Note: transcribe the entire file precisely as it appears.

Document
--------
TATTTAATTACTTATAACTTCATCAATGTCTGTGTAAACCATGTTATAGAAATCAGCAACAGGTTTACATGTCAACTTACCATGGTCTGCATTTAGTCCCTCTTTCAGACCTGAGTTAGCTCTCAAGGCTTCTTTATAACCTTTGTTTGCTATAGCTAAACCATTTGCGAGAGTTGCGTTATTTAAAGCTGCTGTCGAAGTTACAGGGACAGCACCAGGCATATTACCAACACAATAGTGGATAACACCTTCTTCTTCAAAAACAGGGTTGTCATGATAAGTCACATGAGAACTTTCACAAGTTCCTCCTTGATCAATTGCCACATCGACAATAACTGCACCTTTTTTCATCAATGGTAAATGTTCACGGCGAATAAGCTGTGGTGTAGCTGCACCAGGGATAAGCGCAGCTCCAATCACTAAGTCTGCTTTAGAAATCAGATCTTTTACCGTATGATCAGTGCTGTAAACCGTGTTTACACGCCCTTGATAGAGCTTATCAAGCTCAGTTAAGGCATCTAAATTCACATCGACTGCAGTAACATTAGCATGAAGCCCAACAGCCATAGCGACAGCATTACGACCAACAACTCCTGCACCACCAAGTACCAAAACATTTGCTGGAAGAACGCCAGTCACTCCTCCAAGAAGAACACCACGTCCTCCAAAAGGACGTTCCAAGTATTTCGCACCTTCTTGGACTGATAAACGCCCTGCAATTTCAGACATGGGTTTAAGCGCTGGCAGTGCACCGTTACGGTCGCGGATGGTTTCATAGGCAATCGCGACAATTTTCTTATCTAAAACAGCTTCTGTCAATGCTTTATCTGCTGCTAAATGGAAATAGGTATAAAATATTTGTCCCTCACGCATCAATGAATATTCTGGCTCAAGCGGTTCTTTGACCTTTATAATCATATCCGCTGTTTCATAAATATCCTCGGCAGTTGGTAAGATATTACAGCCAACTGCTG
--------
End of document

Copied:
TATTTAATTACTTATAACTTCATCAATGTCTGTGTAAACCATGTTATAGAAATCAGCAACAGGTTTACATGTCAACTTACCATGGTCTGCATTTAGTCCCTCTTTCAGACCTGAGTTAGCTCTCAAGGCTTCTTTATAACCTTTGTTTGCTATAGCTAAACCATTTGCGAGAGTTGCGTTATTTAAAGCTGCTGTCGAAGTTACAGGGACAGCACCAGGCATATTACCAACACAATAGTGGATAACACCTTCTTCTTCAAAAACAGGGTTGTCATGATAAGTCACATGAGAACTTTCACAAGTTCCTCCTTGATCAATTGCCACATCGACAATAACTGCACCTTTTTTCATCAATGGTAAATGTTCACGGCGAATAAGCTGTGGTGTAGCTGCACCAGGGATAAGCGCAGCTCCAATCACTAAGTCTGCTTTAGAAATCAGATCTTTTACCGTATGATCAGTGCTGTAAACCGTGTTTACACGCCCTTGATAGAGCTTATCAAGCTCAGTTAAGGCATCTAAATTCACATCGACTGCAGTAACATTAGCATGAAGCCCAACAGCCATAGCGACAGCATTACGACCAACAACTCCTGCACCACCAAGTACCAAAACATTTGCTGGAAGAACGCCAGTCACTCCTCCAAGAAGAACACCACGTCCTCCAAAAGGACGTTCCAAGTATTTCGCACCTTCTTGGACTGATAAACGCCCTGCAATTTCAGACATGGGTTTAAGCGCTGGCAGTGCACCGTTACGGTCGCGGATGGTTTCATAGGCAATCGCGACAATTTTCTTATCTAAAACAGCTTCTGTCAATGCTTTATCTGCTGCTAAATGGAAATAGGTATAAAATATTTGTCCCTCACGCATCAATGAATATTCTGGCTCAAGCGGTTCTTTGACCTTTATAATCATATCCGCTGTTTCATAAATATCCTCGGCAGTTGGTAAGATATTACAGCCAACTGCTG